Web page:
False River by Paula Morris

 

Riffing on truth, lies, and secrets, this collection uses fiction to explore fact, and fact to explore fiction. This collection of essays and short stories are based around the theme of lying and secret histories.

These pieces range the world – from America, to Antwerp to Aotearoa – and talk about writers and writing, famous figures, family members, witch-burning in Denmark, cyclones and numerous pertinent and stimulating topics.

The book opens with a fictional piece about a man dealing a double wammy – a marriage breakup and the aftermath of Hurricane Katrina. Morris then ends the book with her own story about her and her husband’s own experience of Hurricane Katrina while they were living in New Orleans.

Early or alternate versions of a number of the stories have been published before, but Morris has reworked them for this new audience.

As a writer, I really appreciated the insights of her writing approaches, such as scribbling down snippets of conversations she overhears and the books that influenced her as a child.

Women, Still Talking, and Sick Notes are beautiful, heartbreaking stories. While the former is an essay, Sick Notes documents Morris’s father’s death alongside her childhood of being sick and hating school. It’s a raw, honest story that will pull at your heartstrings, while also sending a smile across your face. Likewise, Inheritance, about Morris’s mother, is a gorgeous memoir to her.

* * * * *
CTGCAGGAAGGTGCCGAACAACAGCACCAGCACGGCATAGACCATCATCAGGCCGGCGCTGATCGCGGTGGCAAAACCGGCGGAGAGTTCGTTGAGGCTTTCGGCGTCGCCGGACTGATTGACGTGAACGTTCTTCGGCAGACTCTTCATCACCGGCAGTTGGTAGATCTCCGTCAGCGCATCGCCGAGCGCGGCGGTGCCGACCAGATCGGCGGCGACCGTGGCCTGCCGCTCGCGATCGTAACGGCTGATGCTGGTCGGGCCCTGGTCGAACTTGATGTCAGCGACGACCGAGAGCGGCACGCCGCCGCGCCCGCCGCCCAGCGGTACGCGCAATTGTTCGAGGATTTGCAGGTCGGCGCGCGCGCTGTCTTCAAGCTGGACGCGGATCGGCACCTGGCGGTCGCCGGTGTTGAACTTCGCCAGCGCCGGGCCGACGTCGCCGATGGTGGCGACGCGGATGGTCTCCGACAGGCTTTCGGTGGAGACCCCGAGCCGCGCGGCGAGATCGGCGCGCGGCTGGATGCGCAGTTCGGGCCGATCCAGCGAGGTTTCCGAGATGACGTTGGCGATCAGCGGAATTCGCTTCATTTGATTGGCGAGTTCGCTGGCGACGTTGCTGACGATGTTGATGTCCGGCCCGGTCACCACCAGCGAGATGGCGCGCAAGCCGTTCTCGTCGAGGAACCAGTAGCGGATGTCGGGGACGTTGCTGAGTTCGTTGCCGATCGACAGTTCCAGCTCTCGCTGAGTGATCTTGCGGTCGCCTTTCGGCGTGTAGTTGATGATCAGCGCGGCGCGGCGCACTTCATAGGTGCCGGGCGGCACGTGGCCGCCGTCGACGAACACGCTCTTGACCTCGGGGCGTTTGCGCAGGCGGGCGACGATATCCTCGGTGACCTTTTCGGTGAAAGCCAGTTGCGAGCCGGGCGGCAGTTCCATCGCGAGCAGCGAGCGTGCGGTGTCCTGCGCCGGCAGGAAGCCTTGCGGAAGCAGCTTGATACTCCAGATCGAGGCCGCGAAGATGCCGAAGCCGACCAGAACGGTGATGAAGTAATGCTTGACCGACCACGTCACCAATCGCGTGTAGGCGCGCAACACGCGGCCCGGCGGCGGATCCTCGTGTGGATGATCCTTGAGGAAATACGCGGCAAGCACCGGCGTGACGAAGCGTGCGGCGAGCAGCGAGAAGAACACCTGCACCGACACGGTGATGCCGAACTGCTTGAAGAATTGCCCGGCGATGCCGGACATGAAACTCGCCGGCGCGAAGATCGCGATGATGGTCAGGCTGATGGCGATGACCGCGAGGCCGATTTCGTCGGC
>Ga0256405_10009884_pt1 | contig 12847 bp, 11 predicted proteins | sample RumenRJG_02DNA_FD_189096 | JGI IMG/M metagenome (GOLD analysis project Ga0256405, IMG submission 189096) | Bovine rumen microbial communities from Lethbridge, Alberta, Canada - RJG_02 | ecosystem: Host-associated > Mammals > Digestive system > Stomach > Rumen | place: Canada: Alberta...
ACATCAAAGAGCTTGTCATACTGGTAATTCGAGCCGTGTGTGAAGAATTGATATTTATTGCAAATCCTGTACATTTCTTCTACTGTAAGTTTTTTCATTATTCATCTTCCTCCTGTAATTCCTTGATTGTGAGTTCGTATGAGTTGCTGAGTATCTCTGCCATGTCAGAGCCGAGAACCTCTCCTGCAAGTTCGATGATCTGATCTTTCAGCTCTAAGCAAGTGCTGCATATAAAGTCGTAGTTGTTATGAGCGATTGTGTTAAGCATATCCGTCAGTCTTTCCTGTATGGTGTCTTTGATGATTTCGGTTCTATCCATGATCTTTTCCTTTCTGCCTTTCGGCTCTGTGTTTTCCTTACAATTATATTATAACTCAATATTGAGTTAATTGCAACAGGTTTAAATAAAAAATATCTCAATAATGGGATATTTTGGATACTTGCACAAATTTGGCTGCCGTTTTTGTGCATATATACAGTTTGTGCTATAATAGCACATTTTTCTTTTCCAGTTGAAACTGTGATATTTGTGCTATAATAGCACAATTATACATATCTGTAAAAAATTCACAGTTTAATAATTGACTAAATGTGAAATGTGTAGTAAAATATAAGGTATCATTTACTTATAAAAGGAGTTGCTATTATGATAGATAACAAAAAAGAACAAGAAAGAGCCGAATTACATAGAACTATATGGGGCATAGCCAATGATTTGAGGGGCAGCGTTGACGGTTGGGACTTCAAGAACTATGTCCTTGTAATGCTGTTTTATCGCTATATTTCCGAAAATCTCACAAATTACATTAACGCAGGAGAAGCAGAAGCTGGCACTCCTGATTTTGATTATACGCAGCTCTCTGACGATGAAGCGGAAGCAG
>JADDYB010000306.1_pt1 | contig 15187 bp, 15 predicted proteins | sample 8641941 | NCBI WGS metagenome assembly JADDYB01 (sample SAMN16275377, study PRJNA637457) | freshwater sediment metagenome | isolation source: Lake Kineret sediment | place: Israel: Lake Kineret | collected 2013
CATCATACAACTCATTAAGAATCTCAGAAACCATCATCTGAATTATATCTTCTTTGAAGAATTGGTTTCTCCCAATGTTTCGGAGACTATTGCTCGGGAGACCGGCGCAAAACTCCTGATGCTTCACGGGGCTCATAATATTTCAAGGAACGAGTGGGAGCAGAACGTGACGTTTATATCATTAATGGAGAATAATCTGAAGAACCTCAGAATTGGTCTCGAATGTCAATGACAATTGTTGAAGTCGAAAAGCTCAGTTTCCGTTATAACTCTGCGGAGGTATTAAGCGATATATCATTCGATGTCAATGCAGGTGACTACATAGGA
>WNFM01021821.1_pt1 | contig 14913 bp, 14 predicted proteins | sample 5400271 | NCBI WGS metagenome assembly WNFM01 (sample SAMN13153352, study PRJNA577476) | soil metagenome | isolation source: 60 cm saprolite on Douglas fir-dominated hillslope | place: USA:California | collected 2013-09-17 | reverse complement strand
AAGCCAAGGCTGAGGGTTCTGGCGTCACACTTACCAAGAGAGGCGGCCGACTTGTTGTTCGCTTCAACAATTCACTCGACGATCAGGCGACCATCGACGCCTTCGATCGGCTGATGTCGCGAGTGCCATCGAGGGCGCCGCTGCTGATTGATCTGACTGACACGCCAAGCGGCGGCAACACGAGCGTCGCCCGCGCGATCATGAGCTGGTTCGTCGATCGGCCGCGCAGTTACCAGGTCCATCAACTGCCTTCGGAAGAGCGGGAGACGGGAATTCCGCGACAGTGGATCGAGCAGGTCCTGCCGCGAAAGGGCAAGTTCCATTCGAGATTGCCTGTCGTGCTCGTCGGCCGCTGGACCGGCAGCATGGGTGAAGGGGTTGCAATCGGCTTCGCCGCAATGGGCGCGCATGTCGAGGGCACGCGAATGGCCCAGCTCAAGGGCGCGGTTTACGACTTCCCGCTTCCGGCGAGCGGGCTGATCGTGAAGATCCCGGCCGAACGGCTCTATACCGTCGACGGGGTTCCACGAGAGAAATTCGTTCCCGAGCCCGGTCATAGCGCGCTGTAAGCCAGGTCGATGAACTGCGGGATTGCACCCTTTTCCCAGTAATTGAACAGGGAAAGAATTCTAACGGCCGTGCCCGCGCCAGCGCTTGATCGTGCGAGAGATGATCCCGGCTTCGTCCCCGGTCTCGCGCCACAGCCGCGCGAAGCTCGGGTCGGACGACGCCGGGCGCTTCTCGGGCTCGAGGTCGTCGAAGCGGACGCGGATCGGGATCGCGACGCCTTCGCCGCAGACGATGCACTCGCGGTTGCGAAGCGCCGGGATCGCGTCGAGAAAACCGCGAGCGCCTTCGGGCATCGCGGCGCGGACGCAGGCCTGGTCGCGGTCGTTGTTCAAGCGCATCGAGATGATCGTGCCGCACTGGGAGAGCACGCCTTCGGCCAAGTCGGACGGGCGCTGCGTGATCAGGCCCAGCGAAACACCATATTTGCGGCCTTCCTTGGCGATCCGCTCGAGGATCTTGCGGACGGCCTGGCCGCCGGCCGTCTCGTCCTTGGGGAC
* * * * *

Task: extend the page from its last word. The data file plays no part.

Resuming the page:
Rocky Ridge, the longest story in the book, is an in-depth essay on Laura Ingalls Wilder’s series of Little House books. The American tales were a favourite of Morris’s growing up. She pens a considerate essay on the books, while also highlighting how they romanticised a family history and grew from a tumultuous relationship between mother and daughter. However, those of us who aren’t fans may find the essay tedious and boring.

Like most of Morris’s previous writing, False Rivers cries out to be re-read and re-interpreted time and time again. While it was a little difficult to stick with, I have no doubt further readings of this book will reveal hidden treasures and endear itself to the reader even more. False Rivers is a bit like life, moving us along, occasionally banging us against the rocks. A beautiful, subtle collection of stories from one of our most intelligent writers.

 

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Rebekah is an Otago-based mother of two young girls. The former journalist and primary school teacher has a soft spot for New Zealand authors and young adult fiction. Follow her on Twitter.

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